Guest Blog - Reclaim the Frame: Why Every Feminist Should Support It

As you may know, one of the things the Showroom Cinema prides itself in is its special screening events: one-off opportunities to add a little extra something to our regular programme of films. Some events are hosted by the cinema team, others are picked and presented by partner organisations.

Earlier this year, the Showroom started a new partnership with Reclaim the Frame, offering regular screenings with discussions, but there is so much more to them than that…

Reclaim the Frame is hosted by Birds’ Eye View (BEV), an agency that campaigns for gender equality in film. Now in its 15th year, BEV spotlights and celebrates films created by women, and supports women working in film through training and events. Reclaim the Frame events take place regularly at a number of independent cinemas up and down the country.

The idea is to screen and discuss films created by women, whether they're directors, writers or otherwise. The point is to spotlight the female gaze, supporting women (and non-binary people) in key positions and to ultimately bring more equality to the film industry.

My first experience of Reclaim the Frame was Styx (warning: spoilers ahead), a drama set at sea, co-written by Ika Künzel and seen through the eyes of female lead, Rike, played by Susanne Wolff. The film starts out in Austria, from Rike’s white, western and privileged perspective. However, class, race and culture collide, when on a lone sailing trip to Ascension Island, she encounters a sinking trawler full of African refugees.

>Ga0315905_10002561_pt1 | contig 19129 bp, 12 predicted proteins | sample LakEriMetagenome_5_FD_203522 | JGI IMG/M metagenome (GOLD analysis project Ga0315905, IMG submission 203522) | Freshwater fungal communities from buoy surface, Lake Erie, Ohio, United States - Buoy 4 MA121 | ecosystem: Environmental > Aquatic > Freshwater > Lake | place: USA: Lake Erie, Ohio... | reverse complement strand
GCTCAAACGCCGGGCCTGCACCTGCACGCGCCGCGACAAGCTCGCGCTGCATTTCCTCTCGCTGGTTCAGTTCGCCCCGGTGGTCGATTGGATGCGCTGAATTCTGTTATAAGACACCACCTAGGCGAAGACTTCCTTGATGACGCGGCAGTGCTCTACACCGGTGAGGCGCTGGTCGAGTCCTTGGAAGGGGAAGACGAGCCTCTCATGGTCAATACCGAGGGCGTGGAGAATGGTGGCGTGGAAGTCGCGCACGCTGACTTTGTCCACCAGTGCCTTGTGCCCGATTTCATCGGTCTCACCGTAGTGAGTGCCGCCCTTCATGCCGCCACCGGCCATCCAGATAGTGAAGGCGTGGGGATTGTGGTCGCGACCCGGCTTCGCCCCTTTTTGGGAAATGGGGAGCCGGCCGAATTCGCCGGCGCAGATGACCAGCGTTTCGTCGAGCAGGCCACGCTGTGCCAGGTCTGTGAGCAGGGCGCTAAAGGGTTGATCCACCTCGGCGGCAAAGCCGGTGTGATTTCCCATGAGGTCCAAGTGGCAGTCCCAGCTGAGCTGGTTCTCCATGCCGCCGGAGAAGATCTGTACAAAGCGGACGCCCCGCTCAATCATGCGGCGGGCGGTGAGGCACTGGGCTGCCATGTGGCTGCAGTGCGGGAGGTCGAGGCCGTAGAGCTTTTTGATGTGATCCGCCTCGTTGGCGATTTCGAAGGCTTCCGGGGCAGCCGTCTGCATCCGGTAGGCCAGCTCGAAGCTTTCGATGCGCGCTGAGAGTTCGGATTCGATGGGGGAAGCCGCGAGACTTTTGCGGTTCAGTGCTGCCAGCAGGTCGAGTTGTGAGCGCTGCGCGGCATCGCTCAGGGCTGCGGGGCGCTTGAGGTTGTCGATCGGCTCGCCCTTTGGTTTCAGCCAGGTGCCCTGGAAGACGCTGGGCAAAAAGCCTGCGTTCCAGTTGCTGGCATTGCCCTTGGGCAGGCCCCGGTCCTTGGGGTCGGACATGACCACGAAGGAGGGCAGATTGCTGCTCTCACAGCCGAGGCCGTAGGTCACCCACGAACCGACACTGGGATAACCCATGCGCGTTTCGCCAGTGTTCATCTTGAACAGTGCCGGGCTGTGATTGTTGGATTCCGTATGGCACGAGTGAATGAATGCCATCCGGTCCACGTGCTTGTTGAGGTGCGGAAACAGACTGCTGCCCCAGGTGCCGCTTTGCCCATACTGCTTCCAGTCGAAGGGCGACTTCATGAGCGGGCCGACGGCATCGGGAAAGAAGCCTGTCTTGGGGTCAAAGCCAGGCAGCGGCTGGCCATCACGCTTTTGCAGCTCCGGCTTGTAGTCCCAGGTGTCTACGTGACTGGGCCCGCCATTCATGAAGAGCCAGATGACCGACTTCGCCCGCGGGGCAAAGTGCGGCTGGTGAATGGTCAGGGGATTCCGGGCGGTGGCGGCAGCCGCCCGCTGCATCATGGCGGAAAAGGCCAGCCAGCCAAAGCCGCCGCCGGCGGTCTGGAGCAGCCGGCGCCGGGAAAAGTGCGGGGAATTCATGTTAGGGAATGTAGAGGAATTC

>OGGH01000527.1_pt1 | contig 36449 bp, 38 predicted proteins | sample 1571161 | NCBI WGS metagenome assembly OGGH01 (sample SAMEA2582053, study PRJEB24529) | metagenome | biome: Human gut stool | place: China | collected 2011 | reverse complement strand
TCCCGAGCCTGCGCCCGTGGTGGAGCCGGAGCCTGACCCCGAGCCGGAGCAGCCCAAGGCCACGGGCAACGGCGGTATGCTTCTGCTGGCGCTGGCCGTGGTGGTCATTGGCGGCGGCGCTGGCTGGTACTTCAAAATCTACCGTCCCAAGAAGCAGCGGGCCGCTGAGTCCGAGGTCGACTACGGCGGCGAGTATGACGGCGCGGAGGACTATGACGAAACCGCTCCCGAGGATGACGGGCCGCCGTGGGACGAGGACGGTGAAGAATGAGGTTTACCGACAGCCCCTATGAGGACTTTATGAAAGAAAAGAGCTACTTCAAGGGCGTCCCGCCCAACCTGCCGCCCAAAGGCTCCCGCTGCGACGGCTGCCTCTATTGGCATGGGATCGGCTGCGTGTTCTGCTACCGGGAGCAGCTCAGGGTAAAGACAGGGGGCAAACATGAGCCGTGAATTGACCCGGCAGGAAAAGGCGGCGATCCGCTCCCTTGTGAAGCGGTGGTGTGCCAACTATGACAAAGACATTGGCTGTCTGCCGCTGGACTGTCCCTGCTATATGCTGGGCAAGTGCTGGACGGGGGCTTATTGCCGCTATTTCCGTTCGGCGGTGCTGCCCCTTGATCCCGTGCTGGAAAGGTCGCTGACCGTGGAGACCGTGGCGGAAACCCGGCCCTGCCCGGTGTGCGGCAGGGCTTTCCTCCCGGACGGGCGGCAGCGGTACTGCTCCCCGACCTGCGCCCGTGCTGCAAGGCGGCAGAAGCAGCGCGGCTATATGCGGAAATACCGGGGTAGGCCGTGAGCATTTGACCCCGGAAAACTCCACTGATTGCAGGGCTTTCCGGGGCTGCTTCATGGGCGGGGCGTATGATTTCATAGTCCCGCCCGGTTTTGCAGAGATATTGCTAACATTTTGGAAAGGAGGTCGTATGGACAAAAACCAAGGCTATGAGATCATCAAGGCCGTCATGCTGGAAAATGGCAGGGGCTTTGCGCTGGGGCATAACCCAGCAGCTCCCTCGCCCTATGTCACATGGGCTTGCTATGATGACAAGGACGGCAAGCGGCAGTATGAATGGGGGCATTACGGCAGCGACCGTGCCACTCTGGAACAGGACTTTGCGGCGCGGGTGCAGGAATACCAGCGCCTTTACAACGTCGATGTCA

The emotions this film stirred up in me were as choppy as the sea. I empathised with Rike’s difficult decision, I felt the frustration of the boy she’d scooped out of the sea after he’d jumped from the trawler, I understood his desperation to go back and save his family and finally, I was left feeling angry that the only thing the authorities cared about, as they lifted bodies out of the half-sunken boat, was that they had to bother with an investigation – imagine the paperwork!

But this was the point – as Mia Bays (BEV’s director) explained after the film – to get privileged western audiences to confront and discuss humanitarian issues. Mia provided more context for the film, before introducing Tchiyiwe T Chihana from the DEWA Project (Development and Empowerment for Women’s Advancement). As someone who has worked with female refugees, Tchiyiwe had a unique and interesting perspective on the film’s themes, and a lively discussion soon got underway in the cinema.

After the Q&A, there was an opportunity to stick around for a workshop on how we can discover our inner humanitarians, working out the actual steps we can take in our everyday lives to help in situations that seem out of our control. This was also a good chance for those eager to unpack the points that had come up in the discussion do to so in a safe space.

Based on this experience, I’d definitely go to another Reclaim the Frame, and I have since signed up to be an influencer. Influencers bring paying guests to screenings and as a reward, get a free ticket. There are also loads of other perks including having access to a network of female-led film supporters, a MUBI film subscription and film goodies. So whether you are a woman wanting to crack the film industry or a feminist who wants to support equality in the arts, you can find out more and sign up here.

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